Outlasting The Affliction

As many will know, October is Breast Cancer Awareness Month. I have decided to dedicate the whole month to share a close friend’s journey with the disease. She was only 26 when she was first diagnosed and this is her story…

14 December 2015

On my last doctor’s visit for 2015 I intentionally walked in fifteen minutes after my scheduled time with Dr. J. I did this simply because I was kinda expecting him to be running late as well, since it was his last day at the office before he went on vacation.

I must have guessed right because as I took my seat, I immediately heard my name being called into his consultation room. I walked in and pleasantries were exchanged between us. He has the warmest smile that always makes me momentarily forget why I am meeting up with him in the first place but then reality quickly settles in when he enquires about the cancer that has acquainted us.

I am here to see him for my weekly chemotherapy. I give him many updates about the effect the treatment has had on my body; one of them is that my periods are back and they’ve been around for a whole 9 days now. He seems concerned and records this in his notes.

That morning I’d suffered from a bad case of what we call the F’s (Fucked with Fatigue), this is normal I’ve been told many times but I still feel the need to vent it out to the only other person who understands this sickness.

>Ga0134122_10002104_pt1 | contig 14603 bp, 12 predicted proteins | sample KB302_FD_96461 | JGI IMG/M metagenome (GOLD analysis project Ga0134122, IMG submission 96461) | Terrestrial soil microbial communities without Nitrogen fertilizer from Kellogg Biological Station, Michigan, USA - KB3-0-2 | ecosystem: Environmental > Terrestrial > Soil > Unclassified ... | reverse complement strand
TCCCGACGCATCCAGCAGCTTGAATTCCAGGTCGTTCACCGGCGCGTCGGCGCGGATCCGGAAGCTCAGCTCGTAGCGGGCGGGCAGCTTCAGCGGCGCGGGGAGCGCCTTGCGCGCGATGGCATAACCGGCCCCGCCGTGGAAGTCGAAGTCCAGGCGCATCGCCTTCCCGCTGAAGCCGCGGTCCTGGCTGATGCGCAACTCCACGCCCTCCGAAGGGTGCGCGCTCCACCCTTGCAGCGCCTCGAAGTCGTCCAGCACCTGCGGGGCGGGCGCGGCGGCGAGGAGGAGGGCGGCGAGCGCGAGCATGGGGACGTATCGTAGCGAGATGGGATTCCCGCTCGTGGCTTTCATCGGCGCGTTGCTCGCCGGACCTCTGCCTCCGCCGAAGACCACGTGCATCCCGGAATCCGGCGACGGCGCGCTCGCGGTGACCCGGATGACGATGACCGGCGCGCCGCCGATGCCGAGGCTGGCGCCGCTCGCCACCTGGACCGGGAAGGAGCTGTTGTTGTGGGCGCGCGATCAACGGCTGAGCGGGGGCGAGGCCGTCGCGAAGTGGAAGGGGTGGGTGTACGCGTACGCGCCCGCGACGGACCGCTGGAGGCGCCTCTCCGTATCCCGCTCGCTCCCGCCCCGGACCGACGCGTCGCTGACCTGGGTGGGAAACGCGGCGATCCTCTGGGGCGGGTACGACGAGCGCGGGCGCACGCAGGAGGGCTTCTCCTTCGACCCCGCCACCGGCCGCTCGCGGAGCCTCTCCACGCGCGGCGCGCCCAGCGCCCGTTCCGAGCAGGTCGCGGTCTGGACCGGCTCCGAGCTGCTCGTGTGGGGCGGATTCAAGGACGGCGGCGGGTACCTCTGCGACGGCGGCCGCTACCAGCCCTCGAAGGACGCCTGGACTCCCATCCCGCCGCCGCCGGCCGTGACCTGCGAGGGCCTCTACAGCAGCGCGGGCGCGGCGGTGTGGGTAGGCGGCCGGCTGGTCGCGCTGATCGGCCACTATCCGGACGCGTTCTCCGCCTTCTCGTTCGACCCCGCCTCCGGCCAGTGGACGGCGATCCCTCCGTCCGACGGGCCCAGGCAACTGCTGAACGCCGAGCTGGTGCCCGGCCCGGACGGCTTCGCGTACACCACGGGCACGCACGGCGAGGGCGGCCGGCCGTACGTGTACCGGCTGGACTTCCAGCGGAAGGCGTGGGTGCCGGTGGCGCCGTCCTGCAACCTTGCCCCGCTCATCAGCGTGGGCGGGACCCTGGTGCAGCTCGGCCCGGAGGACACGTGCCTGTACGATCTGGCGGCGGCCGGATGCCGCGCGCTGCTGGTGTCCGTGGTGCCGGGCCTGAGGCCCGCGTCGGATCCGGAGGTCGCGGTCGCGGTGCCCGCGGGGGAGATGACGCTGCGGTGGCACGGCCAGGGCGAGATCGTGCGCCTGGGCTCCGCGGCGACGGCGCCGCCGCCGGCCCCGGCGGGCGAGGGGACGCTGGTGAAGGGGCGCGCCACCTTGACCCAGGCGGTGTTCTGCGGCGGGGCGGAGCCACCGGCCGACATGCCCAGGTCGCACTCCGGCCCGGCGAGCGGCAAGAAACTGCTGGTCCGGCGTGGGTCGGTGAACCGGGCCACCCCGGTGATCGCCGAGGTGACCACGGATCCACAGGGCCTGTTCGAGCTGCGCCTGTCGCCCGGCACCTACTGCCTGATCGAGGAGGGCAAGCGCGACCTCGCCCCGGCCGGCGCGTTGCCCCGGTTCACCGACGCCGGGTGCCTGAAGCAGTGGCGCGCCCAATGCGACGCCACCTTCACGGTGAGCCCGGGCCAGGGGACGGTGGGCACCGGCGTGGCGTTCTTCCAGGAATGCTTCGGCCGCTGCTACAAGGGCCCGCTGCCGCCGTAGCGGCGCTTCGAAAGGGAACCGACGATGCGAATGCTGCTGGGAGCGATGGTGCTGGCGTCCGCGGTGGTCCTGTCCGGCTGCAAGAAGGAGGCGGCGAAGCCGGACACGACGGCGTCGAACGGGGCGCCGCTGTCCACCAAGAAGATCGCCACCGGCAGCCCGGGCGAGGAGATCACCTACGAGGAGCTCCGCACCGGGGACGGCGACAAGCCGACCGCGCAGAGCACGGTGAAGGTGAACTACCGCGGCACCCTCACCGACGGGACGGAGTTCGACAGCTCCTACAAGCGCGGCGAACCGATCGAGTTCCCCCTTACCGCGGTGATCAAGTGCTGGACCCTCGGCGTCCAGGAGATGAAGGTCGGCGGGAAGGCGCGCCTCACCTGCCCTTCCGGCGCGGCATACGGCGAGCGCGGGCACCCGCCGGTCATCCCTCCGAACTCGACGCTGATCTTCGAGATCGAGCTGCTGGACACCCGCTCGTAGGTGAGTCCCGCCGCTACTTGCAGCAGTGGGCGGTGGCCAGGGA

He gives me something for the excessive blood flow but that is really not even the least of my worries right now. I’m instructed to take 2 of the pills for no more than five days. We casually chat for a little while longer, and then he wishes me safe travels back home to East London and I wish him a happy holiday with his family.

Next I meet up with Sister G who gives me an Amla plaster to put in my port. It has a magnetic feel in the middle, which makes the needle insertion part pop up and be visible. Sister G is a lovely Afrikaans speaking lady who I’ve grown very fond of, she is the sweetest and really makes the place feel homey.

The plaster must be removed before the needle is inserted, the water based sterilizer is also used, then the drip is connected and it will administer about 6 bags of my treatment. The infusion will take about two hours of my day, I’ll pass time with my Mary Higgins Clark book so I’ll be okay.

My mind drifts off as I read and there in the most emotional year of my life, I find God in every fragment of my cancer story. I went from asking ‘WHY ME?’ to ‘It had to be me because God knew He’d be with me all the way.’

He’s given me the best support through people who have made the journey easier and well worth the fight. I don’t want cancer and I wouldn’t choose it for myself if I was given the option but now that I have it, I choose to be a soldier. I choose to fight this battle even though tomorrow isn’t promised. I choose to share my story to educate others or even scaring them enough to take health checkups seriously. I choose to be an ambassador that’s determined to shine a light of hope, strength and of undeterred FAITH.

When my chemotherapy is done, I gleefully wish everyone a Merry Christmas because my next two sessions will be done in East London, over the next two weeks that I’ll be spending back home.

Photo By: Olebogeng Masiane

 

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